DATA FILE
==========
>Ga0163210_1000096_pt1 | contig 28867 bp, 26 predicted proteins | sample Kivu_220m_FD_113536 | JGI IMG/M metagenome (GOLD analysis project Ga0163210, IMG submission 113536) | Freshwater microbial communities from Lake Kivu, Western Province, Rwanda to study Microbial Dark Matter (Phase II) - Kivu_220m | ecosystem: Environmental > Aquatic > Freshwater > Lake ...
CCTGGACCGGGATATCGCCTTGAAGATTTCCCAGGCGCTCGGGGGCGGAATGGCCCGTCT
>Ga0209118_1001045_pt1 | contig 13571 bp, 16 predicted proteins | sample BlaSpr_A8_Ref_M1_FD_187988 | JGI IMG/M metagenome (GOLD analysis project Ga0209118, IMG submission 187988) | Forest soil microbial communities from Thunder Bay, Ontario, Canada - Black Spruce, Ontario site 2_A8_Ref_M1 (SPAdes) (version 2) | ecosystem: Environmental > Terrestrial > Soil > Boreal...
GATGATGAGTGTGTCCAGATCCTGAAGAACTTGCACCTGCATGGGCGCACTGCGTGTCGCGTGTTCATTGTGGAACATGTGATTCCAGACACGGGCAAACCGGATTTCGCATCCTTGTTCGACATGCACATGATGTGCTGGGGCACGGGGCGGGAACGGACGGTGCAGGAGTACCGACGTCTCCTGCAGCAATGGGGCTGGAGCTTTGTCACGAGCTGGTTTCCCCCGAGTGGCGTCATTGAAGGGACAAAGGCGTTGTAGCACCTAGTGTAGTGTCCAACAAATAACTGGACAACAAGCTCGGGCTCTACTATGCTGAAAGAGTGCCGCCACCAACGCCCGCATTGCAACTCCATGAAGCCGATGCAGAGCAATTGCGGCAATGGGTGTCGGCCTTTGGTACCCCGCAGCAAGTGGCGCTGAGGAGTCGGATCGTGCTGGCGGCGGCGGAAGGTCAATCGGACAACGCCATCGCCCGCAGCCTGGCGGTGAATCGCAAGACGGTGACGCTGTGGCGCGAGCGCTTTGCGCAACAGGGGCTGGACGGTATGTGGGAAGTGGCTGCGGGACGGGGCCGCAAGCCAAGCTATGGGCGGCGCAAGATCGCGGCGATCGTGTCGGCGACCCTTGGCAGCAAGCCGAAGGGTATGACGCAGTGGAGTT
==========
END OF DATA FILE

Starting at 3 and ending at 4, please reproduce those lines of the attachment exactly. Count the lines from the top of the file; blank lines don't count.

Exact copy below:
>Ga0209118_1001045_pt1 | contig 13571 bp, 16 predicted proteins | sample BlaSpr_A8_Ref_M1_FD_187988 | JGI IMG/M metagenome (GOLD analysis project Ga0209118, IMG submission 187988) | Forest soil microbial communities from Thunder Bay, Ontario, Canada - Black Spruce, Ontario site 2_A8_Ref_M1 (SPAdes) (version 2) | ecosystem: Environmental > Terrestrial > Soil > Boreal...
GATGATGAGTGTGTCCAGATCCTGAAGAACTTGCACCTGCATGGGCGCACTGCGTGTCGCGTGTTCATTGTGGAACATGTGATTCCAGACACGGGCAAACCGGATTTCGCATCCTTGTTCGACATGCACATGATGTGCTGGGGCACGGGGCGGGAACGGACGGTGCAGGAGTACCGACGTCTCCTGCAGCAATGGGGCTGGAGCTTTGTCACGAGCTGGTTTCCCCCGAGTGGCGTCATTGAAGGGACAAAGGCGTTGTAGCACCTAGTGTAGTGTCCAACAAATAACTGGACAACAAGCTCGGGCTCTACTATGCTGAAAGAGTGCCGCCACCAACGCCCGCATTGCAACTCCATGAAGCCGATGCAGAGCAATTGCGGCAATGGGTGTCGGCCTTTGGTACCCCGCAGCAAGTGGCGCTGAGGAGTCGGATCGTGCTGGCGGCGGCGGAAGGTCAATCGGACAACGCCATCGCCCGCAGCCTGGCGGTGAATCGCAAGACGGTGACGCTGTGGCGCGAGCGCTTTGCGCAACAGGGGCTGGACGGTATGTGGGAAGTGGCTGCGGGACGGGGCCGCAAGCCAAGCTATGGGCGGCGCAAGATCGCGGCGATCGTGTCGGCGACCCTTGGCAGCAAGCCGAAGGGTATGACGCAGTGGAGTT